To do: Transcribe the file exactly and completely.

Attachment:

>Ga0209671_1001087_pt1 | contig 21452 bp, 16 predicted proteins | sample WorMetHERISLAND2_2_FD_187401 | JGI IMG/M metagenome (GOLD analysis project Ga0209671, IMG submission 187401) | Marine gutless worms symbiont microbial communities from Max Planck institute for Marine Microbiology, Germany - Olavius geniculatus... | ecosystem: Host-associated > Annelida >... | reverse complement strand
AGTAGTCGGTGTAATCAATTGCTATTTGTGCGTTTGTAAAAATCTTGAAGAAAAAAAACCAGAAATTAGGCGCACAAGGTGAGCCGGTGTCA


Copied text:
>Ga0209671_1001087_pt1 | contig 21452 bp, 16 predicted proteins | sample WorMetHERISLAND2_2_FD_187401 | JGI IMG/M metagenome (GOLD analysis project Ga0209671, IMG submission 187401) | Marine gutless worms symbiont microbial communities from Max Planck institute for Marine Microbiology, Germany - Olavius geniculatus... | ecosystem: Host-associated > Annelida >... | reverse complement strand
AGTAGTCGGTGTAATCAATTGCTATTTGTGCGTTTGTAAAAATCTTGAAGAAAAAAAACCAGAAATTAGGCGCACAAGGTGAGCCGGTGTCA